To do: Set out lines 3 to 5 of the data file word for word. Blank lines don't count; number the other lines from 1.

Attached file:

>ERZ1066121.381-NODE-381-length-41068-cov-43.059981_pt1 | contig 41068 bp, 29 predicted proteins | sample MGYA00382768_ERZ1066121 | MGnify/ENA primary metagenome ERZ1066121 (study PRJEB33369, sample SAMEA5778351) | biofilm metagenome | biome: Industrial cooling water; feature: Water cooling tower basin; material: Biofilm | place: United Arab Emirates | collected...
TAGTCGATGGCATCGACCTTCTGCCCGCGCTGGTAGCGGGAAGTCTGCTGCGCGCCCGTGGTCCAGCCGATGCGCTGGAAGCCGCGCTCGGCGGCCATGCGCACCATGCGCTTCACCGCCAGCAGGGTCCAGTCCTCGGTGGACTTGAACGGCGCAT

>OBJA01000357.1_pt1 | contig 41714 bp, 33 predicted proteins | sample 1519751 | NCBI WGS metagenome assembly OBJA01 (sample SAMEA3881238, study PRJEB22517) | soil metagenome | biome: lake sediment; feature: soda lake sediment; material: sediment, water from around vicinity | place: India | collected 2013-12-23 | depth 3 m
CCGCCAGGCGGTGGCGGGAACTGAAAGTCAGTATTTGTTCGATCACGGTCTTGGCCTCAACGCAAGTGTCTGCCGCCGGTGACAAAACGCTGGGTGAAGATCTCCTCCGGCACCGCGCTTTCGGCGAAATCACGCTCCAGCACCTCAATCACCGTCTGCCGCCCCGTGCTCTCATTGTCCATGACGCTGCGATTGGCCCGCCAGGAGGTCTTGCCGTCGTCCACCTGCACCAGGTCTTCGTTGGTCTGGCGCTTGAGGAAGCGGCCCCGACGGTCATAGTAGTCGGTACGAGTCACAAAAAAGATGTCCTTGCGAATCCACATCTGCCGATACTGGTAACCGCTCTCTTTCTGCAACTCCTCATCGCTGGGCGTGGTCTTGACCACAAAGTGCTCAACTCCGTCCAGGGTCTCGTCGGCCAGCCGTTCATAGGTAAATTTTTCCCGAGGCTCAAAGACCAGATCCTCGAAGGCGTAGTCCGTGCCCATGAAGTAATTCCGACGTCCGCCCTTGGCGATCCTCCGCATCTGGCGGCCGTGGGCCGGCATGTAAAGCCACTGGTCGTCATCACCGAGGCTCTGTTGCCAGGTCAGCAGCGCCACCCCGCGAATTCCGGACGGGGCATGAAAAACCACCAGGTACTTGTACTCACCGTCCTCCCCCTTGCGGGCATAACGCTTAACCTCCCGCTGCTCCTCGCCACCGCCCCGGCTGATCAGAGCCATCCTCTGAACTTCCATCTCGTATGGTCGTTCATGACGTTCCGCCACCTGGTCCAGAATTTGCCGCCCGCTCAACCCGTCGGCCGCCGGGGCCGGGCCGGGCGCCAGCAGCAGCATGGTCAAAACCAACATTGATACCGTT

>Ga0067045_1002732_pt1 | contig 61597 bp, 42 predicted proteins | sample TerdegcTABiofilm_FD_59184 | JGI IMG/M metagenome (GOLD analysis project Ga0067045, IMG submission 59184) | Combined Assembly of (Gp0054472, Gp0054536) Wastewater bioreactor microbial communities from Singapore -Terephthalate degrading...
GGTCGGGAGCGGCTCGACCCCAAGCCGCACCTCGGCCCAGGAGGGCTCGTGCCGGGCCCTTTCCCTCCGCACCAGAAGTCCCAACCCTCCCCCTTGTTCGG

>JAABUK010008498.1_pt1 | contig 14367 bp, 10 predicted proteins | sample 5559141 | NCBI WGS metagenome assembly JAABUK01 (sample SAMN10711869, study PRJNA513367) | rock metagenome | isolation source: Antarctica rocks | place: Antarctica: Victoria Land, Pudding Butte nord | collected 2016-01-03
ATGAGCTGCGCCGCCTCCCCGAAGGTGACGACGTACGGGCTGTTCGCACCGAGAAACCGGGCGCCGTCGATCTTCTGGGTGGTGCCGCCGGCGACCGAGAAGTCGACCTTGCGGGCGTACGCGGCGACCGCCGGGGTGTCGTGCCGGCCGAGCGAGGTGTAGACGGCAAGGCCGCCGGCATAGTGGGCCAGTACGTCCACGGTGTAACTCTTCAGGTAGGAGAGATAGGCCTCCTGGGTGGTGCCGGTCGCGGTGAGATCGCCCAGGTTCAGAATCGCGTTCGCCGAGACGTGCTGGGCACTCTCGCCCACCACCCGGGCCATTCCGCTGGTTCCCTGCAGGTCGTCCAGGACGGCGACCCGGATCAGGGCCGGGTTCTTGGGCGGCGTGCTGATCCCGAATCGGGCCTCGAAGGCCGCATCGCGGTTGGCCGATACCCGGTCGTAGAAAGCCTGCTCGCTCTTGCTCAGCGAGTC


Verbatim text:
>OBJA01000357.1_pt1 | contig 41714 bp, 33 predicted proteins | sample 1519751 | NCBI WGS metagenome assembly OBJA01 (sample SAMEA3881238, study PRJEB22517) | soil metagenome | biome: lake sediment; feature: soda lake sediment; material: sediment, water from around vicinity | place: India | collected 2013-12-23 | depth 3 m
CCGCCAGGCGGTGGCGGGAACTGAAAGTCAGTATTTGTTCGATCACGGTCTTGGCCTCAACGCAAGTGTCTGCCGCCGGTGACAAAACGCTGGGTGAAGATCTCCTCCGGCACCGCGCTTTCGGCGAAATCACGCTCCAGCACCTCAATCACCGTCTGCCGCCCCGTGCTCTCATTGTCCATGACGCTGCGATTGGCCCGCCAGGAGGTCTTGCCGTCGTCCACCTGCACCAGGTCTTCGTTGGTCTGGCGCTTGAGGAAGCGGCCCCGACGGTCATAGTAGTCGGTACGAGTCACAAAAAAGATGTCCTTGCGAATCCACATCTGCCGATACTGGTAACCGCTCTCTTTCTGCAACTCCTCATCGCTGGGCGTGGTCTTGACCACAAAGTGCTCAACTCCGTCCAGGGTCTCGTCGGCCAGCCGTTCATAGGTAAATTTTTCCCGAGGCTCAAAGACCAGATCCTCGAAGGCGTAGTCCGTGCCCATGAAGTAATTCCGACGTCCGCCCTTGGCGATCCTCCGCATCTGGCGGCCGTGGGCCGGCATGTAAAGCCACTGGTCGTCATCACCGAGGCTCTGTTGCCAGGTCAGCAGCGCCACCCCGCGAATTCCGGACGGGGCATGAAAAACCACCAGGTACTTGTACTCACCGTCCTCCCCCTTGCGGGCATAACGCTTAACCTCCCGCTGCTCCTCGCCACCGCCCCGGCTGATCAGAGCCATCCTCTGAACTTCCATCTCGTATGGTCGTTCATGACGTTCCGCCACCTGGTCCAGAATTTGCCGCCCGCTCAACCCGTCGGCCGCCGGGGCCGGGCCGGGCGCCAGCAGCAGCATGGTCAAAACCAACATTGATACCGTT

>Ga0067045_1002732_pt1 | contig 61597 bp, 42 predicted proteins | sample TerdegcTABiofilm_FD_59184 | JGI IMG/M metagenome (GOLD analysis project Ga0067045, IMG submission 59184) | Combined Assembly of (Gp0054472, Gp0054536) Wastewater bioreactor microbial communities from Singapore -Terephthalate degrading...